The cybersecurity talent shortage is one of our industry’s biggest challenges today. With the world becoming increasingly digitized and the number of malicious targets growing exponentially, it is no surprise that organizations are finding it difficult to fill open positions. Fortunately, organizations can take some proactive measures to close the gap. One way to do this is through the use of mentorships.

Mentorships are essential for a variety of reasons. First, they can help cybersecurity pros develop new skills and develop their experience. New employees often lack the experience necessary to transition to their new roles successfully. Offering mentorships, rotational assignments, and shadowing opportunities can help new hires get the experience they need to be successful. And since not everyone knows what they want to do from the start, cybersecurity employers need to provide them with creative freedom and opportunities to explore new technologies.

The cybersecurity talent shortage has become a global concern. According to the ISC2 Cybersecurity Workforce Study, more than 1.5 million open positions are worldwide. And while this may seem like a lot of open positions, it still doesn’t reflect the true size of the cybersecurity workforce. As a result, cybersecurity firms need to recruit a skilled workforce to stay competitive and grow.

Rotational assignments

President Biden has signed legislation to create a rotational cybersecurity program allowing federal employees to switch departments for a year or 60 days. This program aims to attract cybersecurity professionals by providing them with professional experience at multiple federal agencies. The law comes amid a growing cybersecurity talent shortage. According to the Cyber Workforce Tracker, over 714,000 open cybersecurity jobs currently exist. Of these, nearly 39,000 are in the public sector.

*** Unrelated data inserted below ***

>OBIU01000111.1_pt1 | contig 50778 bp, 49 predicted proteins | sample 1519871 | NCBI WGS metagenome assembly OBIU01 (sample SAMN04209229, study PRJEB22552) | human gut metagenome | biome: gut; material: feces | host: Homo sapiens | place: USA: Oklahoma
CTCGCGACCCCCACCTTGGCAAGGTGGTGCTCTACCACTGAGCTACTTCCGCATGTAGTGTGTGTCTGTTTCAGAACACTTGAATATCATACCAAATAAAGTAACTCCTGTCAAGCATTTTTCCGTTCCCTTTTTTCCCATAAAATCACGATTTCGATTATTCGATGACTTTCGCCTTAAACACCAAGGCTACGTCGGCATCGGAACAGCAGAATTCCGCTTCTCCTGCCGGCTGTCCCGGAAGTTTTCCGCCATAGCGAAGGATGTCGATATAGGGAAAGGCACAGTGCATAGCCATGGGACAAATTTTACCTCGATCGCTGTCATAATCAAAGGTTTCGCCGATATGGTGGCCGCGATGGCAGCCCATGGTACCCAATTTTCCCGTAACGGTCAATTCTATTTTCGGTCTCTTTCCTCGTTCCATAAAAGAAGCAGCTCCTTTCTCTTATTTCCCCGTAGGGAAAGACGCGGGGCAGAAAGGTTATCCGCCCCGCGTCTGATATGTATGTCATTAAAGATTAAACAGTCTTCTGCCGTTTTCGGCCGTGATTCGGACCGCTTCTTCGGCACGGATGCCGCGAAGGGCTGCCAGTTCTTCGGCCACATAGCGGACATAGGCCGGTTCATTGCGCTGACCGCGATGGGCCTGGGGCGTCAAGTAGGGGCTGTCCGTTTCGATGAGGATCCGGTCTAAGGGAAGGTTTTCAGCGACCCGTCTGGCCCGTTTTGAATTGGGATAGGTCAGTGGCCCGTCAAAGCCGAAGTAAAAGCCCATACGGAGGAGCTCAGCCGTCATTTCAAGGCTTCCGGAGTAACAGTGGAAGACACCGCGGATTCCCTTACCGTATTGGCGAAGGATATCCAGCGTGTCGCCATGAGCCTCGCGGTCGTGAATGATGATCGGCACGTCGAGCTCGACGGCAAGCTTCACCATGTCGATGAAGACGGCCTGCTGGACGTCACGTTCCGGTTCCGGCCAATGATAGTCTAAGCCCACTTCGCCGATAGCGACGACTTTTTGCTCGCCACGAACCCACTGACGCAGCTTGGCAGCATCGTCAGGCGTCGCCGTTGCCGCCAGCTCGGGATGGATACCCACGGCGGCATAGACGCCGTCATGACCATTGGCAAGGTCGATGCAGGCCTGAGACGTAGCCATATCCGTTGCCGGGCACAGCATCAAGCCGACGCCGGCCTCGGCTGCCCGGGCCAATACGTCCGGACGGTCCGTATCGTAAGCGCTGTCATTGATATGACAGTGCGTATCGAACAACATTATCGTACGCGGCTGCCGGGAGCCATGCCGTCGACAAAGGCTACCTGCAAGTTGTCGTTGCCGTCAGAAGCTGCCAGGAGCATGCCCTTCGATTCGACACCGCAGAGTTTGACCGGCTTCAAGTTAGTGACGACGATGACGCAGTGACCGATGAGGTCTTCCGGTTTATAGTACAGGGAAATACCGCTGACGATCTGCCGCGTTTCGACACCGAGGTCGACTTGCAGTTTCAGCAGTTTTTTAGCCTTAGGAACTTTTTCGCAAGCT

Organizations should relax their job requirements to address this growing shortage and provide training, education, and certification support for those without previous experience. This way, they can tap into a broader pool of workers. Additionally, organizations should encourage employees to seek cybersecurity positions if they have a particular aptitude for the field. Another way to attract cybersecurity candidates is by focusing on continuous learning. Finally, organizations should also be open to accepting other employees interested in a cybersecurity career.

Organizations should look to nontraditional talent models to make the most of their limited cyber talent supply. By offering on-demand staffing for activities with fluctuating capacity, organizations can help supplement existing cybersecurity talent with specialized knowledge. Additionally, they can use crowdsourcing to provide global insights into problems and specialized knowledge in critical areas.